Registered: Aug 2001
Location: St. Louis, MO
Re: who writes use cases?
Originally posted by SZ
Is this question clear?
7) Which of the following MUST be present to write use cases?
a) Development team
b) Object technology expert
c) Domain expert
d) Requirements decision maker
... from my experience, business analysts could scarcely be bothered with such tedious, mundane work as producing formalized use cases. They will write a word document but anything which seems like it would eventually become code is foreign to them. Thus, it is likely that writing use cases would fall to the object technology experts working together with a domain expert.
Nevertheless, the clue in this question is the word "MUST" in caps. This seems to point to c) and d).
What do you think?
IMHO, this question is vague in that these roles didn't give a definition of what their responsiblities are. Development team? Can't all others also be on the team? Or does that mean a group of programmers?
For many business information systems, you can have business analyst/domain experts, application developers, COTS component developers. But object technology expert? Do they mean someone who developed the kernal for Oracle, MFC, etc. or someone who use applies object technology to solve their problems?? What about your customer from say a high-tech industry like areospace? If your customer has a much higher knowledge level than the developers in his domain or industry, obviously either the customer or the domain expert they hire are the best qualified people to determine the business and application requirements. So the question is "who is a better contributor or source of knowledge?"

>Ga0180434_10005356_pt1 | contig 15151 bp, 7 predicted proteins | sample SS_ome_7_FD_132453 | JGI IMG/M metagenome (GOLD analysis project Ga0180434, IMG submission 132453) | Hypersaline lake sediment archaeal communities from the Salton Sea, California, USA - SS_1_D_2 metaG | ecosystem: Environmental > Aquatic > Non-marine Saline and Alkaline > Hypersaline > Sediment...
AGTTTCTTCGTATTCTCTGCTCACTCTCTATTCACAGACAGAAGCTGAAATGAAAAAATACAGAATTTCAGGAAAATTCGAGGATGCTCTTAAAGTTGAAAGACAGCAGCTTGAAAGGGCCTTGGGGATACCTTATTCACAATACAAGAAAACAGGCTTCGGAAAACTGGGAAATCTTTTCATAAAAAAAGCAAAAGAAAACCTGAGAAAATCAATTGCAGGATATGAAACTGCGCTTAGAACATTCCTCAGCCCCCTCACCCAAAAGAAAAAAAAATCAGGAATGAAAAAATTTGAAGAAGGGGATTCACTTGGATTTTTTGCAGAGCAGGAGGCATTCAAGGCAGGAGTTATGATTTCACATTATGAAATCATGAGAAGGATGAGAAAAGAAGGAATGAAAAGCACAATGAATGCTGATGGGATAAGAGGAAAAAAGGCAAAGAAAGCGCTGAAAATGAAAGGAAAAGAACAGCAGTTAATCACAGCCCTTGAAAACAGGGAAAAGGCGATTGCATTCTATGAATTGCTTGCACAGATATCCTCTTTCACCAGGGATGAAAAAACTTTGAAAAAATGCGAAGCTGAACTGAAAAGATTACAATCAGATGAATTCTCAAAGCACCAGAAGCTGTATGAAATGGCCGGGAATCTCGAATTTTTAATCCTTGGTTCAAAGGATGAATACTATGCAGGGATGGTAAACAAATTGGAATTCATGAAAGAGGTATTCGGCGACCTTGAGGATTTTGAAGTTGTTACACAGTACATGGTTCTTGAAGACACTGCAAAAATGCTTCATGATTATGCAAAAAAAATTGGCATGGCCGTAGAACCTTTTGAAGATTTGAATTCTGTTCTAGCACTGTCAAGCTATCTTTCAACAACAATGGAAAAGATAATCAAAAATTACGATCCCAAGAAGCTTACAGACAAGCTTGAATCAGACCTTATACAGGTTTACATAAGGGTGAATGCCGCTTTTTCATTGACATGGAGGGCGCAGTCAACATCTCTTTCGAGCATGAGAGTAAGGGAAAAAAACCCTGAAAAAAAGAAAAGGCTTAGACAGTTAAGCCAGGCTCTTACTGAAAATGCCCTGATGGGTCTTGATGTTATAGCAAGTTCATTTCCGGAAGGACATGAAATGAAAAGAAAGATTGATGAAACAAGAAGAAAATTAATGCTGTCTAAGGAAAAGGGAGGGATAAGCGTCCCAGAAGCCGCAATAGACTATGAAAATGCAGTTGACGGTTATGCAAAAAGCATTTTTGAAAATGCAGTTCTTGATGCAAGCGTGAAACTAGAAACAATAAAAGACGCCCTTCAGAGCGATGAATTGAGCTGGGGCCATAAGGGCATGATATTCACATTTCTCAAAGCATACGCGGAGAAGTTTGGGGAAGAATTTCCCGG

Don't let UML or job title draw the border for your knowledge. It really depends on one's training and experience. I'm well versed in both business areas (software goods manufacturing and international trade) and various design methods, both O-O and non O-O (e.g. IDEF0 and SA/SD) and I notice how much UML use case often fails to capture. I consider myself both a domain expert and a developer who can model and code. So your assumption of business analyst lacking that kind of technical savvy may be objectionable. Though I think this is a very BAD question, I too would choose c and d.
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